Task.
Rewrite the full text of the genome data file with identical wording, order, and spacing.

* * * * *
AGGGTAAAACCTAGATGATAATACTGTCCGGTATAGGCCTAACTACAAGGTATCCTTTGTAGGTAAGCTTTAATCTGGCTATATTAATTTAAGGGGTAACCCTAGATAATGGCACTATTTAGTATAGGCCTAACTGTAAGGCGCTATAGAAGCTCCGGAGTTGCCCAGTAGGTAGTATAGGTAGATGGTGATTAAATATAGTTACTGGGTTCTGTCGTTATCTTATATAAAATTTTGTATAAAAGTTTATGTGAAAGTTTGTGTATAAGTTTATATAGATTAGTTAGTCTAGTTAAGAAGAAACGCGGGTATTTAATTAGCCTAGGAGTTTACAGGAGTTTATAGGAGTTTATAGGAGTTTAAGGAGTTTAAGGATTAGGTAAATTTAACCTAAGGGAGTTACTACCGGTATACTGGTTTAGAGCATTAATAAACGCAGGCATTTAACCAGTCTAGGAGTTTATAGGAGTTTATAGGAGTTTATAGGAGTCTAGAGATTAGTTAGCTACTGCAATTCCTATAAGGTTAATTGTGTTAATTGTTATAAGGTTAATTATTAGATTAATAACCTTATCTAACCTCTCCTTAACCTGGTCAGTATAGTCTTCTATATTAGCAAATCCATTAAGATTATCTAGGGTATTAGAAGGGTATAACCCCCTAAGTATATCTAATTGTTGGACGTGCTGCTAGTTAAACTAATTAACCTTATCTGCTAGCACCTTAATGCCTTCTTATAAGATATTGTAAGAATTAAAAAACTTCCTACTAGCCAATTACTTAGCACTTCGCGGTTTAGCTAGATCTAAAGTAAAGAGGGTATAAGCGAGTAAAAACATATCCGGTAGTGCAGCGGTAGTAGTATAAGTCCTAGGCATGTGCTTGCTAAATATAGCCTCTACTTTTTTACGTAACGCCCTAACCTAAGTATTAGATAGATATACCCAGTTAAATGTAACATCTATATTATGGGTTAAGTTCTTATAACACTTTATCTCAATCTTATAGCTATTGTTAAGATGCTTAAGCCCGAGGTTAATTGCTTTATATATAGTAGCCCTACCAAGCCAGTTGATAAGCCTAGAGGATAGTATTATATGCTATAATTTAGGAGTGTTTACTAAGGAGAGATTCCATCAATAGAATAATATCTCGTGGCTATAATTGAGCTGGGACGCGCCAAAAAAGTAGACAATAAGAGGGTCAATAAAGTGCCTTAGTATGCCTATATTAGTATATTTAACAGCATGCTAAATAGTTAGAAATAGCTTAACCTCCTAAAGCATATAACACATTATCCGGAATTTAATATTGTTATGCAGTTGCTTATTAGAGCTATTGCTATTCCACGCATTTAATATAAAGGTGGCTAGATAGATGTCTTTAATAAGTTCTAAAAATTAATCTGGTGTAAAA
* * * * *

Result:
AGGGTAAAACCTAGATGATAATACTGTCCGGTATAGGCCTAACTACAAGGTATCCTTTGTAGGTAAGCTTTAATCTGGCTATATTAATTTAAGGGGTAACCCTAGATAATGGCACTATTTAGTATAGGCCTAACTGTAAGGCGCTATAGAAGCTCCGGAGTTGCCCAGTAGGTAGTATAGGTAGATGGTGATTAAATATAGTTACTGGGTTCTGTCGTTATCTTATATAAAATTTTGTATAAAAGTTTATGTGAAAGTTTGTGTATAAGTTTATATAGATTAGTTAGTCTAGTTAAGAAGAAACGCGGGTATTTAATTAGCCTAGGAGTTTACAGGAGTTTATAGGAGTTTATAGGAGTTTAAGGAGTTTAAGGATTAGGTAAATTTAACCTAAGGGAGTTACTACCGGTATACTGGTTTAGAGCATTAATAAACGCAGGCATTTAACCAGTCTAGGAGTTTATAGGAGTTTATAGGAGTTTATAGGAGTCTAGAGATTAGTTAGCTACTGCAATTCCTATAAGGTTAATTGTGTTAATTGTTATAAGGTTAATTATTAGATTAATAACCTTATCTAACCTCTCCTTAACCTGGTCAGTATAGTCTTCTATATTAGCAAATCCATTAAGATTATCTAGGGTATTAGAAGGGTATAACCCCCTAAGTATATCTAATTGTTGGACGTGCTGCTAGTTAAACTAATTAACCTTATCTGCTAGCACCTTAATGCCTTCTTATAAGATATTGTAAGAATTAAAAAACTTCCTACTAGCCAATTACTTAGCACTTCGCGGTTTAGCTAGATCTAAAGTAAAGAGGGTATAAGCGAGTAAAAACATATCCGGTAGTGCAGCGGTAGTAGTATAAGTCCTAGGCATGTGCTTGCTAAATATAGCCTCTACTTTTTTACGTAACGCCCTAACCTAAGTATTAGATAGATATACCCAGTTAAATGTAACATCTATATTATGGGTTAAGTTCTTATAACACTTTATCTCAATCTTATAGCTATTGTTAAGATGCTTAAGCCCGAGGTTAATTGCTTTATATATAGTAGCCCTACCAAGCCAGTTGATAAGCCTAGAGGATAGTATTATATGCTATAATTTAGGAGTGTTTACTAAGGAGAGATTCCATCAATAGAATAATATCTCGTGGCTATAATTGAGCTGGGACGCGCCAAAAAAGTAGACAATAAGAGGGTCAATAAAGTGCCTTAGTATGCCTATATTAGTATATTTAACAGCATGCTAAATAGTTAGAAATAGCTTAACCTCCTAAAGCATATAACACATTATCCGGAATTTAATATTGTTATGCAGTTGCTTATTAGAGCTATTGCTATTCCACGCATTTAATATAAAGGTGGCTAGATAGATGTCTTTAATAAGTTCTAAAAATTAATCTGGTGTAAAA